Just getting back from a two week vacation that started off in Sequoia National Park. Seeing these gigantic trees has been on my bucket list ever since I was a little girl. I was too busy playing softball to take a trip to a national park like this, however, I don’t regret that at all. Sequoia National Park was the second established National Park. The national parks were originally set up to protect certain natural and historic sites across the US. Sequoia National Park was founded to protect the huge sequoia trees from the logging industry. You could not imagine how much wood could possibly be processed and manufactured from these enormous trees until you see one up close. What the logging industry came to find out is that the Sequoia wood splintered to easily and was therefore useless to them as an industry…so it worked out for all parties involved anyway.
I think lots of people skip over this park because you can see sequoia trees in Yosemite National Park. I’m really glad we made the extra trek further south to see the largest living organism on earth…General Sherman! Also, Sequoia National Park was infinitely less crowded than Yosemite! Let me give you some details about these amazing, ginormous trees and then I’ll give you some details on the park and how we planned our trip and what we might have done differently for next time.
Sequoia trees are some of the oldest and largest things living on the earth today. They can live up to 3,000 years…that’s no small feat! They can live that long because they are insect resistant, resistant to fungi, drought resistant, and their bark is fire resistant. The fire thing is what blew my mind…especially as you drive through this area of the country and see that those California wildfires are no joke! In many of these trees, you can see where they have been burnt…but it’s just the inside…and it doesn’t kill them! It’s crazy! If you want more fun facts about sequoia trees check out THIS link. Sequoia trees are not the tallest, that honor is reserved to Redwoods. General Sherman, the largest living sequoia by volume, isn’t even as tall as he used to be. His top got struck by lightning. However, at the ground, his base is over 100 feet in circumference! Sequoias only grow in a very, very specific climate. They only grow in a 260 mile strip, in an elevation between 5,000 and 7,000 feet, on western facing slopes in the Sierra Nevada mountain chain.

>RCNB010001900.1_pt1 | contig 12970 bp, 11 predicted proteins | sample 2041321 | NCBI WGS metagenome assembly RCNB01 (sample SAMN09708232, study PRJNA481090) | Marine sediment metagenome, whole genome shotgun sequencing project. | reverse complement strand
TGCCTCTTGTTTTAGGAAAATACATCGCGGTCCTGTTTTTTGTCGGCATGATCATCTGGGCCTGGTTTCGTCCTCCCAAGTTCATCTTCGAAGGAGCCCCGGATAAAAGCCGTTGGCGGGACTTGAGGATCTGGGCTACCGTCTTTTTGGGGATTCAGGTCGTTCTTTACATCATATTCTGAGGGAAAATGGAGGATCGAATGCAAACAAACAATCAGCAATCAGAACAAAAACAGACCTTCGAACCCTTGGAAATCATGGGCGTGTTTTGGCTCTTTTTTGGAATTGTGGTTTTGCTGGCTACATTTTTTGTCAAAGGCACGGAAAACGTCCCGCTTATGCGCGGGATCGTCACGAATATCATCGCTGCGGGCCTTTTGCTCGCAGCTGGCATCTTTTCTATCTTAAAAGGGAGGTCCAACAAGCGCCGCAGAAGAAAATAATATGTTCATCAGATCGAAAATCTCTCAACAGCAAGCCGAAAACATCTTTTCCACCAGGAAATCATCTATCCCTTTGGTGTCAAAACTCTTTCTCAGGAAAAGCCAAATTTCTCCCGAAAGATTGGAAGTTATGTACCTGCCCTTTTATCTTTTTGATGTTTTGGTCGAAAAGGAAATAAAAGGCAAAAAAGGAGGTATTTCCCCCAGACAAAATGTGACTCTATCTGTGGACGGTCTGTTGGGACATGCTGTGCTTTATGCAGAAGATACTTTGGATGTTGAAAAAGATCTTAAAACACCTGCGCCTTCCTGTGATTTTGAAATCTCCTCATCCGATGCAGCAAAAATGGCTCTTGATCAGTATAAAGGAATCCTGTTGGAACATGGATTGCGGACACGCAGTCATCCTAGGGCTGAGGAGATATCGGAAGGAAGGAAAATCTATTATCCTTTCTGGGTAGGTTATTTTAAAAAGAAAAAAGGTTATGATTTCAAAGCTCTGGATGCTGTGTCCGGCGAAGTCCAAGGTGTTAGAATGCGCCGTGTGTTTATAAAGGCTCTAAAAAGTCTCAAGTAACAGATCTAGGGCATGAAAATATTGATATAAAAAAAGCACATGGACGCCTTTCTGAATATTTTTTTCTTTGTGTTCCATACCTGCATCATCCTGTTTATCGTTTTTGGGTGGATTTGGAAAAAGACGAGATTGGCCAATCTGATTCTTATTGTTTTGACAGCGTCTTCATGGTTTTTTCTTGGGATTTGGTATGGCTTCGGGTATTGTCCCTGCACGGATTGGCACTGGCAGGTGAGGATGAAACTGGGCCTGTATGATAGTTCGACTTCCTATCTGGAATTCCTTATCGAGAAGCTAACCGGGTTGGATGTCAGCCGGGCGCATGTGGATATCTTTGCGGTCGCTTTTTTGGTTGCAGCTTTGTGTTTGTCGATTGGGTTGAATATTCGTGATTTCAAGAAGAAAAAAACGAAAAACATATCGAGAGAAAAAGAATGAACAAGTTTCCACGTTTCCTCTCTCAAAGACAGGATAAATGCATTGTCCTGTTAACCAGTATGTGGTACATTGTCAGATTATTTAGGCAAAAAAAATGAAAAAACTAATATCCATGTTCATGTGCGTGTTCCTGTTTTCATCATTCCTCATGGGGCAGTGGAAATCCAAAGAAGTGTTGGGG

Now, on to some trip details! We flew in to San Francisco because San Francisco was our last destination on our little two week hiatus. It’s a four hour drive from San Francisco to Sequoia National Park. We chose to stay outside of the park a little ways on this leg of the trip. We stayed at a Marriott in Visalia, CA because we have hotel points at Marriott and Starwood hotel properties. For trip planning purposes…Tulare is another bigger city option in this neck of the woods. It was a beautiful 40 minute drive from our hotel to the park entrance…it would be about 30 minutes from Tulare. There are lodging and camping options within Sequoia National Park…I’ll link options HERE. (if you check out this link, make sure to scroll down to the bottom of the page for lodging options that are right outside of the park) If you plan to camp in the park, there are food options, public shower facilities and laundry facilities, but no gas station….so fill’er up before you enter the park! Cellular service is also hard to come by inside the park and in the surrounding area…so make sure you have your maps downloaded before you get here.